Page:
Row 3 shows students who transitioned out of the Wyoming and MOU states’ labor markets in 2001Q2. Of those 86 graduates, 63 (73.3%) were Wyoming residents.

Graduates in Row 4 were probably working during their schooling, and then left their Wyoming or MOU state job upon graduation (7.2%). Most of these students were Wyoming residents (78 of 85 or 88.2%). Of college graduates, 5.1 percent meet the traditional expectation of graduates: to earn a degree, change jobs into steady work, and dramatically increase earnings within a quarter of graduation (see Row 5). Graduates in Row 6 are those who were incumbent workers in 2001Q2, left a job in 2001Q3, and were not working in Wyoming or an MOU state in the following two quarters.

Rows 7 and 8 are similar to graduates in Row 5, but represent longer periods of transition into steady work (2.9% and 2.5%, respectively). Once the transition occurs, they experience fairly substantial gains in earnings. Individuals in this group might benefit from more targeted career services to help them obtain steady work sooner.

Graduates shown in Rows 9 and 10 can be thought of as individuals who encounter difficulty transitioning into steady work. To improve the chances of obtaining steady work more quickly, these individuals might benefit from additional training or targeted career services.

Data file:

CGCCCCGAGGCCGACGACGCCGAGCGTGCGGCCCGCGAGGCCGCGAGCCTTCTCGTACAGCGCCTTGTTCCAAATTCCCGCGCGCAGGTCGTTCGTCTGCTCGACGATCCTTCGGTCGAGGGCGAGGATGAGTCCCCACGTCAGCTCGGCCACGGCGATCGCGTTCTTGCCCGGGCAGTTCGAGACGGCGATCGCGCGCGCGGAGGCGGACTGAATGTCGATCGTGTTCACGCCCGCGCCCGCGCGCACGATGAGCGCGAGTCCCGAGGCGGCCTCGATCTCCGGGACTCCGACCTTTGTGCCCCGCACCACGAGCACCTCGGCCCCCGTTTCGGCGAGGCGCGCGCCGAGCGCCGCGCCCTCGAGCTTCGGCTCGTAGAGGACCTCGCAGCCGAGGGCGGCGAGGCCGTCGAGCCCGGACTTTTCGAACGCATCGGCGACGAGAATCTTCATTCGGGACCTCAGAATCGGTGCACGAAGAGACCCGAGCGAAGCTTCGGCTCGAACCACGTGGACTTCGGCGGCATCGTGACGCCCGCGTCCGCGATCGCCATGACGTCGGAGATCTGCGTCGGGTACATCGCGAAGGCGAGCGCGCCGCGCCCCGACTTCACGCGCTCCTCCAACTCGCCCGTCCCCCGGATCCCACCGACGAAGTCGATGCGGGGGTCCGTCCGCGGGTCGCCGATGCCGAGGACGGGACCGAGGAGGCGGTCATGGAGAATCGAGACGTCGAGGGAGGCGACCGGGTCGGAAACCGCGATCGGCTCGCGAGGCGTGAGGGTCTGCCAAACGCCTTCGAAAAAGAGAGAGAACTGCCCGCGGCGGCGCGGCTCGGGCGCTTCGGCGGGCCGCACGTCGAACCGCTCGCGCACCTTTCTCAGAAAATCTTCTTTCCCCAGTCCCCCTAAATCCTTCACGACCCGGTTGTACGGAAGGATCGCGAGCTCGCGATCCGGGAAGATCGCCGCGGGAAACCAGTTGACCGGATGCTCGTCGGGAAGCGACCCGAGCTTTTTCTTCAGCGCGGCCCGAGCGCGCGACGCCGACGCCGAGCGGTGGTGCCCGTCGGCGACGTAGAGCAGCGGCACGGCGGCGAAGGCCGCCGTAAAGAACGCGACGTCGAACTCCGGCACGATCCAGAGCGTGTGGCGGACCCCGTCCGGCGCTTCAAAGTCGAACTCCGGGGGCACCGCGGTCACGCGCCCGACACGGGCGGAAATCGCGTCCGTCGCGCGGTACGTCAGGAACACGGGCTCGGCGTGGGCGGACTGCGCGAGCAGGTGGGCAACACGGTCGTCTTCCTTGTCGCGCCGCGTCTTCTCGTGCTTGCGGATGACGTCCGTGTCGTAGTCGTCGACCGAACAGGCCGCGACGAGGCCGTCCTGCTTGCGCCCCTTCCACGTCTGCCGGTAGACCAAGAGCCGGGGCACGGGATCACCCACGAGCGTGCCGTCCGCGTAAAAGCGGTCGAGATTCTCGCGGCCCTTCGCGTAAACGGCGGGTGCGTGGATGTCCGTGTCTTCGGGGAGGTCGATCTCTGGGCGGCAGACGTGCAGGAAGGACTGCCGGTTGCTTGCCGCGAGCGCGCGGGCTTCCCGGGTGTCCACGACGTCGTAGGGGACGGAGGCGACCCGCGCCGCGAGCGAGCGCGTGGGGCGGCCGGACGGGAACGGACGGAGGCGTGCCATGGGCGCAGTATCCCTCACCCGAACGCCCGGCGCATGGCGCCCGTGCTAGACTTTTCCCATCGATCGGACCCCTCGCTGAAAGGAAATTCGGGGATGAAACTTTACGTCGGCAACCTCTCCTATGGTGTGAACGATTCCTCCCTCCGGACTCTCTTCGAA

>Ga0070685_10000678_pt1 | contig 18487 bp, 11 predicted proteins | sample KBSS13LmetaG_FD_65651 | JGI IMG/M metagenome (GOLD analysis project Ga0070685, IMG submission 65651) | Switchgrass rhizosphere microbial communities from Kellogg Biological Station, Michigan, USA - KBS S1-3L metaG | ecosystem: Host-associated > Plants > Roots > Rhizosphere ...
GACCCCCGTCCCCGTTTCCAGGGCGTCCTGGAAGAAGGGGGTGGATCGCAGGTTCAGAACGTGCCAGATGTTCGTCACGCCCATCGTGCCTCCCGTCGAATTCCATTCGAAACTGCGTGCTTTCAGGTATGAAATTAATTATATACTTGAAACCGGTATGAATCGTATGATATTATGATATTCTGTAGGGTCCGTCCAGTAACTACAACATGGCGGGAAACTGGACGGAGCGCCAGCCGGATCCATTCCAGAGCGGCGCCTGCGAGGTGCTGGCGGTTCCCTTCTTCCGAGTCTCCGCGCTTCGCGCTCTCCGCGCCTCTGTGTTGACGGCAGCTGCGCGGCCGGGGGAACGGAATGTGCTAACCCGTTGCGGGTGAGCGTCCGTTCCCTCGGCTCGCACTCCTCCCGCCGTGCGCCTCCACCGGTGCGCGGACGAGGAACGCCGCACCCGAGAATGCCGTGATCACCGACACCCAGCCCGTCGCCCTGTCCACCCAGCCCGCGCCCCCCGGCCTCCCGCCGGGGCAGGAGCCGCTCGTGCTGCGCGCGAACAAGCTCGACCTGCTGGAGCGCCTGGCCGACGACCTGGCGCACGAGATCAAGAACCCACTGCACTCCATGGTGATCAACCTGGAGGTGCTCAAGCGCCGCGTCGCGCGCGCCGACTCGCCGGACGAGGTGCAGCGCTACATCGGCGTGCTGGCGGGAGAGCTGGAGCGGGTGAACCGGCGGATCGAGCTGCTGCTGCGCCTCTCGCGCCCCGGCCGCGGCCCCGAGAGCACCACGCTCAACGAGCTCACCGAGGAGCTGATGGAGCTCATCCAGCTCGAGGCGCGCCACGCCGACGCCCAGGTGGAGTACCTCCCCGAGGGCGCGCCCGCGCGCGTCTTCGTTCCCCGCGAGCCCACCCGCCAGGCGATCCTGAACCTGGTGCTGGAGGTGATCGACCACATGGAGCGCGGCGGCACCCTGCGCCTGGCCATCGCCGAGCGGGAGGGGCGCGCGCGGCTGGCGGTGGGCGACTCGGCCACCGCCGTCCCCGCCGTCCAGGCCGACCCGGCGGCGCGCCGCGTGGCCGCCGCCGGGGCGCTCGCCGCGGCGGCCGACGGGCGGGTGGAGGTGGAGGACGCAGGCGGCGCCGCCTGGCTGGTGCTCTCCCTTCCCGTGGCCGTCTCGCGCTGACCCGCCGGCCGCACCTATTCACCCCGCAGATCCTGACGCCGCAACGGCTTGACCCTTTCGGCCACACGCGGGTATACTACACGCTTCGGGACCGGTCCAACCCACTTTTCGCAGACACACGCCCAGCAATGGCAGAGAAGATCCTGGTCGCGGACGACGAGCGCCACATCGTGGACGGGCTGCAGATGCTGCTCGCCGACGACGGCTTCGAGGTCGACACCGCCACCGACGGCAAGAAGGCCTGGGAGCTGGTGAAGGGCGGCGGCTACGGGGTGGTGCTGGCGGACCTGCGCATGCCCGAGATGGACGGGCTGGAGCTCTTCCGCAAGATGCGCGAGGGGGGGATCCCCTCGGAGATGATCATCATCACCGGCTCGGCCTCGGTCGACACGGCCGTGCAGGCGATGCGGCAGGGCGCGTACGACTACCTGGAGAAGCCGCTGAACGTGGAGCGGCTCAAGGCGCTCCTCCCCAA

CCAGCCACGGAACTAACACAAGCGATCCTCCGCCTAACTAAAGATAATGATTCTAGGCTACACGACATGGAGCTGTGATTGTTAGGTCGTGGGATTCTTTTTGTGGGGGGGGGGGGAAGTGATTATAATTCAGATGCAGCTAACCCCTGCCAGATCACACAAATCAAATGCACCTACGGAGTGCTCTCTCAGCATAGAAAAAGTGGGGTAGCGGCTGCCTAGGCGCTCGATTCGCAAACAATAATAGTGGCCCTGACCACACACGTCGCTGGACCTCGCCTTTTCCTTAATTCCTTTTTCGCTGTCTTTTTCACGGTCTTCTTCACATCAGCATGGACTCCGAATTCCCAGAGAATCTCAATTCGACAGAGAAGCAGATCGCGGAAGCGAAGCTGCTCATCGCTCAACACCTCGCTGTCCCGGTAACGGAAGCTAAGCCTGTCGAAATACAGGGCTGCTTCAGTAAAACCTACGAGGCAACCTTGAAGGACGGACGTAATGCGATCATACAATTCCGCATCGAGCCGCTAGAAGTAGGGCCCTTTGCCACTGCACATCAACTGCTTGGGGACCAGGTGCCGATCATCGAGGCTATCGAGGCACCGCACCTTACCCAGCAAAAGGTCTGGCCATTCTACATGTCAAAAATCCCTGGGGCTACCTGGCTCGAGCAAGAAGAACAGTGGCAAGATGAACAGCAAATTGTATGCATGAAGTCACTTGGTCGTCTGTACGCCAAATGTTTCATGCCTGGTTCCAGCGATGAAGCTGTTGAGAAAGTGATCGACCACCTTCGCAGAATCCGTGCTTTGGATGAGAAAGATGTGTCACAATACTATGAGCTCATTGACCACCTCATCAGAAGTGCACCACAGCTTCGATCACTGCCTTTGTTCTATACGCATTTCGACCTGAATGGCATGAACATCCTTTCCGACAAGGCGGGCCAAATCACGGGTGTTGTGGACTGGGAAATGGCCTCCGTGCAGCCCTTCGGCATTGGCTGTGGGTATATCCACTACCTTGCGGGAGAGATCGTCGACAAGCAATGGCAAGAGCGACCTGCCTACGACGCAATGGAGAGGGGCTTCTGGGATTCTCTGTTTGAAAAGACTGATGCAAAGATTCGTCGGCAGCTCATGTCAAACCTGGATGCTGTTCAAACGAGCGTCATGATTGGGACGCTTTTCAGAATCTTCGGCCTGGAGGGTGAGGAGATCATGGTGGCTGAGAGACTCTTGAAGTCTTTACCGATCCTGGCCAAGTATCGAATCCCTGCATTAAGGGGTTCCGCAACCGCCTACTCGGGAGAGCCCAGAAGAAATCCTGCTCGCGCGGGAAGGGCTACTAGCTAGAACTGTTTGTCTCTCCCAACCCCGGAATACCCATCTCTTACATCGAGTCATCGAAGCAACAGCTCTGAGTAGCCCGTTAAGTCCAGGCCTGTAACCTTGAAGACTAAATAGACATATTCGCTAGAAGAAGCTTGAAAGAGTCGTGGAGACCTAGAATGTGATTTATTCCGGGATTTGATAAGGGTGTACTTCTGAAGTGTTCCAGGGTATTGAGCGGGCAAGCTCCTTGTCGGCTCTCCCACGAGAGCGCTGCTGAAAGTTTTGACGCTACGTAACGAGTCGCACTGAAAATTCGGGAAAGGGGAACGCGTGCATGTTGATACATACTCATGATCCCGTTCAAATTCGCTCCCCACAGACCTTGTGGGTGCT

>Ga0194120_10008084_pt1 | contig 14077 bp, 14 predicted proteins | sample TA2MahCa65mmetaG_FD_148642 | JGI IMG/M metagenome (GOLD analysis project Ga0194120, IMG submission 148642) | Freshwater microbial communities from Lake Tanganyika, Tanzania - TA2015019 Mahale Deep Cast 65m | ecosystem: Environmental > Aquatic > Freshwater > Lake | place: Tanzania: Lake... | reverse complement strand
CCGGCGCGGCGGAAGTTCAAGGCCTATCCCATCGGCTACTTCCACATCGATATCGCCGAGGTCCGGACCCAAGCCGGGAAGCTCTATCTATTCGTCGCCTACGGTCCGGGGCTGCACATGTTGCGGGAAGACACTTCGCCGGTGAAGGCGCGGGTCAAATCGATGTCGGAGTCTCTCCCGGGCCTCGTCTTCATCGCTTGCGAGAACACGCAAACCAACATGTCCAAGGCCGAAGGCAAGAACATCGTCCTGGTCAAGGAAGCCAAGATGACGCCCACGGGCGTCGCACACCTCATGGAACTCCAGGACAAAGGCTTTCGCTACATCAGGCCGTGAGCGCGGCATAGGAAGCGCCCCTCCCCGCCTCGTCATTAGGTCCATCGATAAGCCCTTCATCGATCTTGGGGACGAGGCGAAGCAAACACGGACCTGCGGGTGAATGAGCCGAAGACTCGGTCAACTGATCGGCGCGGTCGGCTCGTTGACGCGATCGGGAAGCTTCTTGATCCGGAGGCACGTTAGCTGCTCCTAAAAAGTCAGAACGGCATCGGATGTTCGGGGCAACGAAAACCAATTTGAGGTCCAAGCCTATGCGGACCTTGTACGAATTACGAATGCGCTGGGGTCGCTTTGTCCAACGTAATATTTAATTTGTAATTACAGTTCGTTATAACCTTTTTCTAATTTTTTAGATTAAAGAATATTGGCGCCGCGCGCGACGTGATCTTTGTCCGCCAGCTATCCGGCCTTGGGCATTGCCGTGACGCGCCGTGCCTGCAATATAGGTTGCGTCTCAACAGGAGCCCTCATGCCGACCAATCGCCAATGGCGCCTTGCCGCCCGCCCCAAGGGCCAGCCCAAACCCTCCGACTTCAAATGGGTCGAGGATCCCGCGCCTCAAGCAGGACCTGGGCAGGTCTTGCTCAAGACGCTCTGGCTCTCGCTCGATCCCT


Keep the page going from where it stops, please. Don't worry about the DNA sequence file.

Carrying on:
Row 11 shows other transition possibilities not specifically addressed. This group represents 34.3 percent of all graduates.

Selected Findings from Research Using Survey Data

In 2002 Wyoming employers of graduates from Casper College, LCCC, Northwest College, and Sheridan College were surveyed. The majority of graduates who worked in the state in 2001Q2 or 2001Q3 were 24 years of age or younger (385 or 58.4%), female (429 or 65.1%), and worked in the Services (282 or 32.2%) or Retail Trade (221 or 25.3%) industries (see Tables 3, 4, and 5, respectively).

Most graduates who work at least six months for the same employer see increases in wages. Gains in hourly wages for graduates working in 2001Q2 and six months later for the same employer averaged 11.0 percent (see Table 6). Gains for graduates working in 2001Q3 and six months later averaged 3.7 percent.

Employers were asked to report their satisfaction with employee work skills and habits, as well as satisfaction with the supply and skills of labor in general. Table 7 illustrates employer satisfaction with 2001 graduates’ work skills and habits. Overall, 70.7 percent of employers report they are satisfied or very satisfied with employee work skills, while 60.9 percent of employers report they are satisfied or very satisfied with employee work habits. The employers’ satisfaction with the graduates’ work skills and habits is not necessarily indicative of satisfaction with the training the graduates received. Deficiencies in the training may preclude graduates from obtaining jobs in expected occupations.

Table 8 depicts employer satisfaction with the general labor supply. While employers report they are generally satisfied with the graduates they employ, they are less satisfied with the available labor supply and the skills of the available labor supply. More than 20 percent of employers report they are either dissatisfied or very dissatisfied.